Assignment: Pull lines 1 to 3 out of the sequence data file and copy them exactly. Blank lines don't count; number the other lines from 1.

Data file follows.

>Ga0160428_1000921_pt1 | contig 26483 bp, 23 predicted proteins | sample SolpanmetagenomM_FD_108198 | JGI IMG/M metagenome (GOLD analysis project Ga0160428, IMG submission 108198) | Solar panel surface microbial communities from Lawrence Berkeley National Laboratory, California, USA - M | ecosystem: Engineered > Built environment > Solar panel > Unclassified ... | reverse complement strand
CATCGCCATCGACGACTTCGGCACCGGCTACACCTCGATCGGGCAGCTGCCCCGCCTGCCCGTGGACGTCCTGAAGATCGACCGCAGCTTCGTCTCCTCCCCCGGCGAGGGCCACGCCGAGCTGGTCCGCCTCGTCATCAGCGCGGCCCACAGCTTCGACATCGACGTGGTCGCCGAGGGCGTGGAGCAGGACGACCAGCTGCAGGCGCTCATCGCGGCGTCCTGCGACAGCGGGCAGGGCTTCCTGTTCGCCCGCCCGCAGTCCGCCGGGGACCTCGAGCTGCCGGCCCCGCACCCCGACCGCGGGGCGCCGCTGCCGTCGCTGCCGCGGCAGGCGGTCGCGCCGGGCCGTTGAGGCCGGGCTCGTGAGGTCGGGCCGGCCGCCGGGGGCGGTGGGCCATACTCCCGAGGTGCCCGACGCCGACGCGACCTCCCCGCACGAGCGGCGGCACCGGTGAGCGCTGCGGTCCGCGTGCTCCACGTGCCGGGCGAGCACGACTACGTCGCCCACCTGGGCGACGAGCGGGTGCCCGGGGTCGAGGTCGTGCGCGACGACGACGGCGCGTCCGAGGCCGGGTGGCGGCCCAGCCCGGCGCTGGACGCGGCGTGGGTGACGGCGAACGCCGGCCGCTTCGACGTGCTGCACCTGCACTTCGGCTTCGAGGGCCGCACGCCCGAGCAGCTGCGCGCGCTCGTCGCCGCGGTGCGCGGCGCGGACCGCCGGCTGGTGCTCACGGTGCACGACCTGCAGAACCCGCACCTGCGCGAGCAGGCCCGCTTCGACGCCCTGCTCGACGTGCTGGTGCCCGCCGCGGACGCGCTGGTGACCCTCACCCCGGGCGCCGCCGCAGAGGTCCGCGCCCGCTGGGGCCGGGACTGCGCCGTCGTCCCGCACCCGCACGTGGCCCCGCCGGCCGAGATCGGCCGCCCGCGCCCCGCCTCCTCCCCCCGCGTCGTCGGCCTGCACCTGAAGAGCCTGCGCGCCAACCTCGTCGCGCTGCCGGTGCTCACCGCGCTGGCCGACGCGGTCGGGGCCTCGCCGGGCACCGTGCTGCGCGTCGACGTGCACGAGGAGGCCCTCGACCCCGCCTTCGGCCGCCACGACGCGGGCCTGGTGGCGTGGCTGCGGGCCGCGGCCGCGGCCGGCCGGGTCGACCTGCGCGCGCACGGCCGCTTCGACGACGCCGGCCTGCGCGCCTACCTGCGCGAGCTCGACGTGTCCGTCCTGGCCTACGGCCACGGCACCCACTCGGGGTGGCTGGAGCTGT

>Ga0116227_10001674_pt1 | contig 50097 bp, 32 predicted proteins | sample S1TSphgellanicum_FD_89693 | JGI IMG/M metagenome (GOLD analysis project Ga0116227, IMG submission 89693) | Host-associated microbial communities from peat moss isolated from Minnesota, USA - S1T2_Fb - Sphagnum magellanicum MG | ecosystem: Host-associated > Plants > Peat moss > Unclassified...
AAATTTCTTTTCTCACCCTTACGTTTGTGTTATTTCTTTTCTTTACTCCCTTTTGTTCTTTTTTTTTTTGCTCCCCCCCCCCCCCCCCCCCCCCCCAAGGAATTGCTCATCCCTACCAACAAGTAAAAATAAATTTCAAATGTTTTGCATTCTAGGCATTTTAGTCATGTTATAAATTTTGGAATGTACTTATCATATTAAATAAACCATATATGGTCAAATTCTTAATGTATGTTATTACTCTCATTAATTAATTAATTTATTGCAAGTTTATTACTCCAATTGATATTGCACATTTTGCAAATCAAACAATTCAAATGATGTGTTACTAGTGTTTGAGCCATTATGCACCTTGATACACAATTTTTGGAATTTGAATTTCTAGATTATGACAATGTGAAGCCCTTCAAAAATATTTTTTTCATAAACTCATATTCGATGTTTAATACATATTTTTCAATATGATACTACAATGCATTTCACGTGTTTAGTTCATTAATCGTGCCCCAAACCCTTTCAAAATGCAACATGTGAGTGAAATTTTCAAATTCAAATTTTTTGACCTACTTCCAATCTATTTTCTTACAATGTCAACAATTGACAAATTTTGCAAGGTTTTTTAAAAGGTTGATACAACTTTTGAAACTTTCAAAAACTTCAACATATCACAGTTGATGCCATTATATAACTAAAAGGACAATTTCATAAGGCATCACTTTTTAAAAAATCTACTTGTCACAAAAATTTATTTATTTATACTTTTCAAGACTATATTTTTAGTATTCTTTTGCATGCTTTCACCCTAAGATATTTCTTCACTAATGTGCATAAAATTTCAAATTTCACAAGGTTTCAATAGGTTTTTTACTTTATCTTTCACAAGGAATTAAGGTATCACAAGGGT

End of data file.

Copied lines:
>Ga0160428_1000921_pt1 | contig 26483 bp, 23 predicted proteins | sample SolpanmetagenomM_FD_108198 | JGI IMG/M metagenome (GOLD analysis project Ga0160428, IMG submission 108198) | Solar panel surface microbial communities from Lawrence Berkeley National Laboratory, California, USA - M | ecosystem: Engineered > Built environment > Solar panel > Unclassified ... | reverse complement strand
CATCGCCATCGACGACTTCGGCACCGGCTACACCTCGATCGGGCAGCTGCCCCGCCTGCCCGTGGACGTCCTGAAGATCGACCGCAGCTTCGTCTCCTCCCCCGGCGAGGGCCACGCCGAGCTGGTCCGCCTCGTCATCAGCGCGGCCCACAGCTTCGACATCGACGTGGTCGCCGAGGGCGTGGAGCAGGACGACCAGCTGCAGGCGCTCATCGCGGCGTCCTGCGACAGCGGGCAGGGCTTCCTGTTCGCCCGCCCGCAGTCCGCCGGGGACCTCGAGCTGCCGGCCCCGCACCCCGACCGCGGGGCGCCGCTGCCGTCGCTGCCGCGGCAGGCGGTCGCGCCGGGCCGTTGAGGCCGGGCTCGTGAGGTCGGGCCGGCCGCCGGGGGCGGTGGGCCATACTCCCGAGGTGCCCGACGCCGACGCGACCTCCCCGCACGAGCGGCGGCACCGGTGAGCGCTGCGGTCCGCGTGCTCCACGTGCCGGGCGAGCACGACTACGTCGCCCACCTGGGCGACGAGCGGGTGCCCGGGGTCGAGGTCGTGCGCGACGACGACGGCGCGTCCGAGGCCGGGTGGCGGCCCAGCCCGGCGCTGGACGCGGCGTGGGTGACGGCGAACGCCGGCCGCTTCGACGTGCTGCACCTGCACTTCGGCTTCGAGGGCCGCACGCCCGAGCAGCTGCGCGCGCTCGTCGCCGCGGTGCGCGGCGCGGACCGCCGGCTGGTGCTCACGGTGCACGACCTGCAGAACCCGCACCTGCGCGAGCAGGCCCGCTTCGACGCCCTGCTCGACGTGCTGGTGCCCGCCGCGGACGCGCTGGTGACCCTCACCCCGGGCGCCGCCGCAGAGGTCCGCGCCCGCTGGGGCCGGGACTGCGCCGTCGTCCCGCACCCGCACGTGGCCCCGCCGGCCGAGATCGGCCGCCCGCGCCCCGCCTCCTCCCCCCGCGTCGTCGGCCTGCACCTGAAGAGCCTGCGCGCCAACCTCGTCGCGCTGCCGGTGCTCACCGCGCTGGCCGACGCGGTCGGGGCCTCGCCGGGCACCGTGCTGCGCGTCGACGTGCACGAGGAGGCCCTCGACCCCGCCTTCGGCCGCCACGACGCGGGCCTGGTGGCGTGGCTGCGGGCCGCGGCCGCGGCCGGCCGGGTCGACCTGCGCGCGCACGGCCGCTTCGACGACGCCGGCCTGCGCGCCTACCTGCGCGAGCTCGACGTGTCCGTCCTGGCCTACGGCCACGGCACCCACTCGGGGTGGCTGGAGCTGT

>Ga0116227_10001674_pt1 | contig 50097 bp, 32 predicted proteins | sample S1TSphgellanicum_FD_89693 | JGI IMG/M metagenome (GOLD analysis project Ga0116227, IMG submission 89693) | Host-associated microbial communities from peat moss isolated from Minnesota, USA - S1T2_Fb - Sphagnum magellanicum MG | ecosystem: Host-associated > Plants > Peat moss > Unclassified...